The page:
Gregory Eaton Has Attended Every Super Bowl, Here’s What You Should Know About His Big Game Ritual

When it comes to major moments in sports, it’s a great chance that Gregory Eaton was in the building. Eaton was present when Muhammad Ali (then known as Cassius Clay) “shook up the world” in 1964 at the Miami Beach Convention Hall and defeated Sonny Liston. He was in Mexico City for the 1968 Olympics when Tommie Smith and John Carlos raised their fists with Black pride. And since 1967, Eaton has attended every single Super Bowl. 

With the 2024 Super Bowl being held in Las Vegas, Eaton, 84, continues to carry on the tradition of witnessing the greatest moments in sports. 

“It’s going to be the largest Super Bowl we’ve ever had, in terms of the crowd and people watching on TV,” Eaton said days before the big game. 

But even as the Super Bowl stands as a massive event on the field and in terms of economics, Eaton, a native of Lansing, Michigan, recalls a simpler time for the big game when tickets were less than $20 for the first match-up between the Green Bay Packers and Kansas City Chiefs.

“I was excited because Green Bay won and Herb Adderley who went to Michigan State was good friend of mine,” Eaton said. “He’s the one who invited me. And then the second Super Bowl was in Miami, Florida. And I was there for that one. And then the third one was back in Miami.”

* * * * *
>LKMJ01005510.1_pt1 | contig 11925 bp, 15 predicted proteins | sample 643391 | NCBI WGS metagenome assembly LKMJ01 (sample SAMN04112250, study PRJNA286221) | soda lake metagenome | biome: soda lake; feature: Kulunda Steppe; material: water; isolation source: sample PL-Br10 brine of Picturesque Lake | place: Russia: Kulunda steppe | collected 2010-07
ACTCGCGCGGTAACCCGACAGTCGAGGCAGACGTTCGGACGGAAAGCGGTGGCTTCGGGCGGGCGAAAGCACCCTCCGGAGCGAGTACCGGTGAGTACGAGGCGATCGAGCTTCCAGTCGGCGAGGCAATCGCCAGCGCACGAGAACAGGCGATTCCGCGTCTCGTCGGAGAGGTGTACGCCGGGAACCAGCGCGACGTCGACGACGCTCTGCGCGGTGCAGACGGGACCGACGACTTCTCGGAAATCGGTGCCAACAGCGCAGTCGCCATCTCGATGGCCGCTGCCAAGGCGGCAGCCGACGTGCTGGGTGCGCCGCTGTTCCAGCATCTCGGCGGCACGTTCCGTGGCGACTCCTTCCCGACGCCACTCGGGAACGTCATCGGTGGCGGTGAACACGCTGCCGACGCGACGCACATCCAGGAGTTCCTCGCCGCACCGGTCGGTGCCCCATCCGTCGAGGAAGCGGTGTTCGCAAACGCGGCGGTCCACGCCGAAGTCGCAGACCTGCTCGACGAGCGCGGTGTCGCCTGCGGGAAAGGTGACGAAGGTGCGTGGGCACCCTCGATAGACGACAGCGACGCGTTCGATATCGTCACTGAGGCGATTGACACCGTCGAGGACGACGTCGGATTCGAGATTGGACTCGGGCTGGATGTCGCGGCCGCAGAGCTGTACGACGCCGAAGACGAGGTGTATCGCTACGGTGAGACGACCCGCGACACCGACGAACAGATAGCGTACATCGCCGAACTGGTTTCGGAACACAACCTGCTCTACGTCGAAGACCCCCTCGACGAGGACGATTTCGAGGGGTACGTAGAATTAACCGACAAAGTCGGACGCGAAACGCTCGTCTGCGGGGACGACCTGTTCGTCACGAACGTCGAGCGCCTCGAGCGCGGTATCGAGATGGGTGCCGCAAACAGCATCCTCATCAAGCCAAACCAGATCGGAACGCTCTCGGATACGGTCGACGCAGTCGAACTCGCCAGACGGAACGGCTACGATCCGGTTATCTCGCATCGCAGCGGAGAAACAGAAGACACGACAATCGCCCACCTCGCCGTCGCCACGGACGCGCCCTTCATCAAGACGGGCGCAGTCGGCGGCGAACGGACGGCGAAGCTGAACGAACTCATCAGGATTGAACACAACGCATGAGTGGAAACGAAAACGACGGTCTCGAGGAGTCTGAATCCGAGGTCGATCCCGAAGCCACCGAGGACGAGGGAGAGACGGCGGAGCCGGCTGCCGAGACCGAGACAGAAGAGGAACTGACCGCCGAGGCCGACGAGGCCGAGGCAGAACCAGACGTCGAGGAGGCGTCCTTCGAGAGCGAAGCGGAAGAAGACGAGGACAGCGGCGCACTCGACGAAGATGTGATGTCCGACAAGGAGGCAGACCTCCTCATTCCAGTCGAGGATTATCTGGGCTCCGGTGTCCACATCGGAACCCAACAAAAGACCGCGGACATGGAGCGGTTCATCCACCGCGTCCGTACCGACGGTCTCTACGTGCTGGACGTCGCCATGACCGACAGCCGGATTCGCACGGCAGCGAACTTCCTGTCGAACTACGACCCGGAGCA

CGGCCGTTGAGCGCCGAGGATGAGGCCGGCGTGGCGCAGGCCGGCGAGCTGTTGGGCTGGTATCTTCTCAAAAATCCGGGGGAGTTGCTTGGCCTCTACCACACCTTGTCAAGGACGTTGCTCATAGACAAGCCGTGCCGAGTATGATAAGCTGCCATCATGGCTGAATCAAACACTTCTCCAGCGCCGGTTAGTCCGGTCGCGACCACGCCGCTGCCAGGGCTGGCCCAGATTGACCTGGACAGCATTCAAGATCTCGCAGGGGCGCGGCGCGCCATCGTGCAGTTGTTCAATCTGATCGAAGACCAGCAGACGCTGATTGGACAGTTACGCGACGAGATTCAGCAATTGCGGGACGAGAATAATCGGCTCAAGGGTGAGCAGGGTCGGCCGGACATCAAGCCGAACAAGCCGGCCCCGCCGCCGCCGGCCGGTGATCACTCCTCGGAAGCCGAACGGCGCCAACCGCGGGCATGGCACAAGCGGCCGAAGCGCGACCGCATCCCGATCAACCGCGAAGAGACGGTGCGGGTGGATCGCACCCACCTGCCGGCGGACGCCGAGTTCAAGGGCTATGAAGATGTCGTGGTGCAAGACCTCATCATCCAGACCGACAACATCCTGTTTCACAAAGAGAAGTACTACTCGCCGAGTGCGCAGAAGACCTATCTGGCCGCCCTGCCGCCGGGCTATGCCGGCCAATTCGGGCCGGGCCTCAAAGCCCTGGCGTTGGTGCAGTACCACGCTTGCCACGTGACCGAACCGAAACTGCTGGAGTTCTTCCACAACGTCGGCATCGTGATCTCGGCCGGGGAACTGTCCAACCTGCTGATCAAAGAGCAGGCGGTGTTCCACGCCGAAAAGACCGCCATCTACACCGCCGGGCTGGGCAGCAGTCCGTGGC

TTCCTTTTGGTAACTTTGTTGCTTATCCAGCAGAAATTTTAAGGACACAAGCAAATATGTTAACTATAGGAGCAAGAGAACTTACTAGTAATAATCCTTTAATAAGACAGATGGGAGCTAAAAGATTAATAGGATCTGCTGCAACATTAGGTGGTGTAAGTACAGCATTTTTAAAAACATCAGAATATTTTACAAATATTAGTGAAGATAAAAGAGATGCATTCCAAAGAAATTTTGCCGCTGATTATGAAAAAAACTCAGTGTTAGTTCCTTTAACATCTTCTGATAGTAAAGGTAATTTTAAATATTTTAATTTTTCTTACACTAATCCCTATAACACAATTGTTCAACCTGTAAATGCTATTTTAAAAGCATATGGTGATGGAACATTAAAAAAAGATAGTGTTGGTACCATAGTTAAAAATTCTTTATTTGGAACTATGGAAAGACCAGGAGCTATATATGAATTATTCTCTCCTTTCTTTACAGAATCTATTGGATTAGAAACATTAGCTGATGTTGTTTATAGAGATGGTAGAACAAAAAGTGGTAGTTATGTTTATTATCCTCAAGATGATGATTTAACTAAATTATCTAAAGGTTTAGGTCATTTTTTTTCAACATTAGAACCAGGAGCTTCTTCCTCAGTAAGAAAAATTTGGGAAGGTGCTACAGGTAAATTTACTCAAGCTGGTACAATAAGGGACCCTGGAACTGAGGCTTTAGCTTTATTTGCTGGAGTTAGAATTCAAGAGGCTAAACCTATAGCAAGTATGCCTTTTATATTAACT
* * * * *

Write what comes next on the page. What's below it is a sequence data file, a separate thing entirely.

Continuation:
Eaton has also recognized the change in the Super Bowl Halftime Show. This year, Usher will take the stage. But during the first Super Bowl, HBCU’s Grambling State’s marching band was the halftime show. Eaton said the biggest change came after the performance of Michael Jackson in 1993. 

“When Michael Jackson stepped on stage, it changed everything,” Eaton said. “The halftime show is now as big as the game. These are multimillionaire stars who aren’t being paid directly, but they just want to be a part of the Super Bowl. It’s become the biggest show in the world.”

But while Eaton has attended every Super Bowl, the ones that stand out feature the progression of Black athletes and coaches. He recalls Doug Williams breaking barriers as the first Black quarterback to win the Super Bowl in 1988. The match-up between the first Black head coaches with Tony Dungy and Lovie Smith in 2007. And last year when two Black quarterbacks (Patrick Mahomes and Jalen Hurts) faced-off for the first time. 

“Doug Williams was the first Black quarterback to win the Super Bowl and the first to start,” Eaton said. “Now, look at how many Black quarterbacks we have in today’s game.”

In terms of a prediction for this year’s big game between the Chiefs and San Francisco 49ers, Eaton shared his thoughts on the winner by singing the old blues tune, “I’m going to Kansas City, Kansas City here I come.”

In 2025, Eaton will be going to the Big Easy to watch the big game as the Super Bowl will be played in New Orleans, his favorite host city. 

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